Don’t get me wrong: this is not a right-left problem. The Left’s commitment to unions is just as debilitating as our Right’s commitment to corporate welfare. For while unions are great for workers already mired in the corporatist scheme, they work against the interests of those attempting to work independently of that system. Union workers need the corporations they work for to succeed, so they end up in a death grip with management – everyone simply fighting over the ill-gotten spoils. Union workers work hard and deserve compensation – but in the big picture, they are more like the crew on a pirate ship fighting for their share of the raping and pillaging.

It’s possible Obama just doesn’t get this (which is why I want him to read my book – or at least have one of his people write a summary for him). He may have benefited so much from the system as it exists that he truly believes that the marriage of government and corporate interests is the best way to work society. He may have seen the short-term successes of corporate welfare, and believe that the maintenance of these outsized institutions really is the only way to provide individuals with the jobs and income they need to survive.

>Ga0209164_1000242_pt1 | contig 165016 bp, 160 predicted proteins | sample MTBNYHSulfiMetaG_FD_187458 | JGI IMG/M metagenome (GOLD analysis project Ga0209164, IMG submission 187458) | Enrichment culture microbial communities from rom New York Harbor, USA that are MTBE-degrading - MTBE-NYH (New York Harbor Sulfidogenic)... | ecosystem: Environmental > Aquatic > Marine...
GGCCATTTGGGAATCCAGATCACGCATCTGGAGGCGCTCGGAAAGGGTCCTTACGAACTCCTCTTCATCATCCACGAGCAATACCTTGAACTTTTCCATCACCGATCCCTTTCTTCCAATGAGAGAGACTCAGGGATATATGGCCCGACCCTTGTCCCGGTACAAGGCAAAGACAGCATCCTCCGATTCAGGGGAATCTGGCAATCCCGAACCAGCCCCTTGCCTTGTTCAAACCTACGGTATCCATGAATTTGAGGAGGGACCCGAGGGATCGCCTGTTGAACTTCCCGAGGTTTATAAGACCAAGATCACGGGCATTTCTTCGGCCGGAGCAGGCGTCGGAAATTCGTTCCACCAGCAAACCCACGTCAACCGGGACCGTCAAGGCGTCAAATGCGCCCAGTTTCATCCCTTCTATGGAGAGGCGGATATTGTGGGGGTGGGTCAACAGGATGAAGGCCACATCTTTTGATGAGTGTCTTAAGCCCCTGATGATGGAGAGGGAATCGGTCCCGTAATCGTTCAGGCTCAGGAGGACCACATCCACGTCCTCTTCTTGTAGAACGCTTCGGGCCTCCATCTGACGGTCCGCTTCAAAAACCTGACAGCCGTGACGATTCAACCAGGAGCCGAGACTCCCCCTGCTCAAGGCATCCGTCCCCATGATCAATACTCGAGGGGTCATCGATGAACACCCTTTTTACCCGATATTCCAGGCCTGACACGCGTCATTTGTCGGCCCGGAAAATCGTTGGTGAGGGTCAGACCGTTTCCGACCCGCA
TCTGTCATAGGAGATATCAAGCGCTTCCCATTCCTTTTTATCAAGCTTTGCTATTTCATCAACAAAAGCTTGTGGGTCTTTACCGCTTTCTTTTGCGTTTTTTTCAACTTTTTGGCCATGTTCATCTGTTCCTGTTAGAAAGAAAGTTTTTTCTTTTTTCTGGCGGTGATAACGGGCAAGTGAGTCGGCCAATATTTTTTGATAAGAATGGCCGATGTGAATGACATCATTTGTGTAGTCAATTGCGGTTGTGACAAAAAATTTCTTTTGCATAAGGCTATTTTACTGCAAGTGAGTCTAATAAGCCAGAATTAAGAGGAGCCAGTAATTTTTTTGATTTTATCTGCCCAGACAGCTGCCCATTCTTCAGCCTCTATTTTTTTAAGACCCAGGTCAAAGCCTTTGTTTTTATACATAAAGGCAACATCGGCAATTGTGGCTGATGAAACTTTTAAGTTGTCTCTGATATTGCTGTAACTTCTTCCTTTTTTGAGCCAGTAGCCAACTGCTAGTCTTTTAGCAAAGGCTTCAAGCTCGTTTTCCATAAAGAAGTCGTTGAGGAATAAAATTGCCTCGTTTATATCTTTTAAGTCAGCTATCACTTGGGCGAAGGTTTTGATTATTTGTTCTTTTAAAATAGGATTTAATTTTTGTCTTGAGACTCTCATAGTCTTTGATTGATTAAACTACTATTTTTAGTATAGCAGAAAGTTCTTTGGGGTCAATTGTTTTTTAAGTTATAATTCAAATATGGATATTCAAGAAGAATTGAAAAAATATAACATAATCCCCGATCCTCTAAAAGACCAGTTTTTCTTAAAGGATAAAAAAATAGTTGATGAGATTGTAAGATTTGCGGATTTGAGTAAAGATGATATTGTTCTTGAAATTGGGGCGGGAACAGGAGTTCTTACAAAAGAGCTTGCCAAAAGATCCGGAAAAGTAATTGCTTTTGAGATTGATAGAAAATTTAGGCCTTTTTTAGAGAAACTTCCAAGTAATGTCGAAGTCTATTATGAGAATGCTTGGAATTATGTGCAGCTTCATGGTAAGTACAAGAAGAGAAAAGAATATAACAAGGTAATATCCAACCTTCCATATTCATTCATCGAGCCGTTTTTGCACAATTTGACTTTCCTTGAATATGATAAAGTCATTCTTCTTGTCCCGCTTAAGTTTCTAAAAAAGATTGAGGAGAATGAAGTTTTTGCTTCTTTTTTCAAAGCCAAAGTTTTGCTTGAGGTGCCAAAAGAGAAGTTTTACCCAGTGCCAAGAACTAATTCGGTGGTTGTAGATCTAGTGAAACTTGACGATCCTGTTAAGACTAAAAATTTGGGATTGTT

But it’s a losing game and an economic system that is at once bad for people, bad for the planet, and bad for business. BP, and corporations of their ilk, are not truly profitable – not without government intervention, and not without excluding the human and planetary costs of their activities. If BP were actually to pay back the cost of repairing the damage to the environmental and business infrastructure of the Gulf Coast, they would cease to exist.

And if Obama has read a bit of history and economics and does get this? What does that mean? It means that his policy of defending other oil companies and oil-producing nations in our prolonged war in Afghanistan have cost him the political capital he needs to fight on our behalf against BP. England is our only vocal partner left in what has become America’s longest war, ever. We can’t afford to lose them as our friend and ally.

Of course, England isn’t really fighting in Afghanistan because they want to support their great friend, America. They’ve got the very same oil interests that we do. They’ve also the same obedience to the corporations putting politicians in office, giving union workers their jobs, and paying pensioners their dividends.

The BP crisis recapitulates the entirety of corporatism in real time, transparently enough for anyone to see. It should be evidence enough for us to break from business as usual, right now. This is not just a disaster, but a golden opportunity as big as 9-11 to leverage new public awareness towards a positive, groundbreaking shift away from corporatism and back toward the creation of real value – away from corporations, and toward people.

This is Obama’s chance to promote change we can believe in, the change we have been waiting for. If he doesn’t, then we really ought to turn our backs on hope.